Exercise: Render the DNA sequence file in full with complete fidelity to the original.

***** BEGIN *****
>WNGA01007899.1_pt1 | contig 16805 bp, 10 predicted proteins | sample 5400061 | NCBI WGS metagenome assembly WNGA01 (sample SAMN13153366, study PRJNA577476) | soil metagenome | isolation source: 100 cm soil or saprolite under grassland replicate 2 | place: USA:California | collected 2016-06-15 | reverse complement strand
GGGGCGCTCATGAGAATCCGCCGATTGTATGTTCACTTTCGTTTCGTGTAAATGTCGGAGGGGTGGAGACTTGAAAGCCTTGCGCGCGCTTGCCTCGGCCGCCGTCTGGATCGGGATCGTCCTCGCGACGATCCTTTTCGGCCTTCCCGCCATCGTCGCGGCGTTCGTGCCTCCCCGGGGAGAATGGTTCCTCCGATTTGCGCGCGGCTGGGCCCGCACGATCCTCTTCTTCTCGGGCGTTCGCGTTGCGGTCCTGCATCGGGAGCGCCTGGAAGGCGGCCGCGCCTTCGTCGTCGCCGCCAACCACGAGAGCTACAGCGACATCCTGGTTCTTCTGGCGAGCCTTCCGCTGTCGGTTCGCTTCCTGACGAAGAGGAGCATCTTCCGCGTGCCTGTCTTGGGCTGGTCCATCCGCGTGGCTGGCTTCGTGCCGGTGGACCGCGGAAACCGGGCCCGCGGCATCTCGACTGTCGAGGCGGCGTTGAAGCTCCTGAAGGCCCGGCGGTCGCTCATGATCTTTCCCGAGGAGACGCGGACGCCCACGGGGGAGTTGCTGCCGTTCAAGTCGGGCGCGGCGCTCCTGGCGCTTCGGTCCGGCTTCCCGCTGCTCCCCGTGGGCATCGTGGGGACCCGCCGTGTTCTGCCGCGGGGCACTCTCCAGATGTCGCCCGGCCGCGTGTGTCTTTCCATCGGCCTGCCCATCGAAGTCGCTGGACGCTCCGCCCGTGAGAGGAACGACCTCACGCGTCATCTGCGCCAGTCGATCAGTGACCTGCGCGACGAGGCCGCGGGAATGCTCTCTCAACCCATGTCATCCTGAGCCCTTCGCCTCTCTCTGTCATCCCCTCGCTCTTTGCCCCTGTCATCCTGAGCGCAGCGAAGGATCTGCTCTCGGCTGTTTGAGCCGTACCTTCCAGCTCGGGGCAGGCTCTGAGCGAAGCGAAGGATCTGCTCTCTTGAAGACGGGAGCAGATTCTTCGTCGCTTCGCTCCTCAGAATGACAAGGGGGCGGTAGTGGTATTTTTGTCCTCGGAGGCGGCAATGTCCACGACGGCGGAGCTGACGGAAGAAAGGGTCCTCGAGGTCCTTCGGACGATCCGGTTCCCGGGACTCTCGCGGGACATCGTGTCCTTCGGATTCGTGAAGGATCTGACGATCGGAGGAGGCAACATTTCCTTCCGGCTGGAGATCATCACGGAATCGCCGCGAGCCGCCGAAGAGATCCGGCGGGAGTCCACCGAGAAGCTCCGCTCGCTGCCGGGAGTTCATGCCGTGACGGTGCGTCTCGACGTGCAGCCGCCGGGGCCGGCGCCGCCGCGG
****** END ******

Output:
>WNGA01007899.1_pt1 | contig 16805 bp, 10 predicted proteins | sample 5400061 | NCBI WGS metagenome assembly WNGA01 (sample SAMN13153366, study PRJNA577476) | soil metagenome | isolation source: 100 cm soil or saprolite under grassland replicate 2 | place: USA:California | collected 2016-06-15 | reverse complement strand
GGGGCGCTCATGAGAATCCGCCGATTGTATGTTCACTTTCGTTTCGTGTAAATGTCGGAGGGGTGGAGACTTGAAAGCCTTGCGCGCGCTTGCCTCGGCCGCCGTCTGGATCGGGATCGTCCTCGCGACGATCCTTTTCGGCCTTCCCGCCATCGTCGCGGCGTTCGTGCCTCCCCGGGGAGAATGGTTCCTCCGATTTGCGCGCGGCTGGGCCCGCACGATCCTCTTCTTCTCGGGCGTTCGCGTTGCGGTCCTGCATCGGGAGCGCCTGGAAGGCGGCCGCGCCTTCGTCGTCGCCGCCAACCACGAGAGCTACAGCGACATCCTGGTTCTTCTGGCGAGCCTTCCGCTGTCGGTTCGCTTCCTGACGAAGAGGAGCATCTTCCGCGTGCCTGTCTTGGGCTGGTCCATCCGCGTGGCTGGCTTCGTGCCGGTGGACCGCGGAAACCGGGCCCGCGGCATCTCGACTGTCGAGGCGGCGTTGAAGCTCCTGAAGGCCCGGCGGTCGCTCATGATCTTTCCCGAGGAGACGCGGACGCCCACGGGGGAGTTGCTGCCGTTCAAGTCGGGCGCGGCGCTCCTGGCGCTTCGGTCCGGCTTCCCGCTGCTCCCCGTGGGCATCGTGGGGACCCGCCGTGTTCTGCCGCGGGGCACTCTCCAGATGTCGCCCGGCCGCGTGTGTCTTTCCATCGGCCTGCCCATCGAAGTCGCTGGACGCTCCGCCCGTGAGAGGAACGACCTCACGCGTCATCTGCGCCAGTCGATCAGTGACCTGCGCGACGAGGCCGCGGGAATGCTCTCTCAACCCATGTCATCCTGAGCCCTTCGCCTCTCTCTGTCATCCCCTCGCTCTTTGCCCCTGTCATCCTGAGCGCAGCGAAGGATCTGCTCTCGGCTGTTTGAGCCGTACCTTCCAGCTCGGGGCAGGCTCTGAGCGAAGCGAAGGATCTGCTCTCTTGAAGACGGGAGCAGATTCTTCGTCGCTTCGCTCCTCAGAATGACAAGGGGGCGGTAGTGGTATTTTTGTCCTCGGAGGCGGCAATGTCCACGACGGCGGAGCTGACGGAAGAAAGGGTCCTCGAGGTCCTTCGGACGATCCGGTTCCCGGGACTCTCGCGGGACATCGTGTCCTTCGGATTCGTGAAGGATCTGACGATCGGAGGAGGCAACATTTCCTTCCGGCTGGAGATCATCACGGAATCGCCGCGAGCCGCCGAAGAGATCCGGCGGGAGTCCACCGAGAAGCTCCGCTCGCTGCCGGGAGTTCATGCCGTGACGGTGCGTCTCGACGTGCAGCCGCCGGGGCCGGCGCCGCCGCGG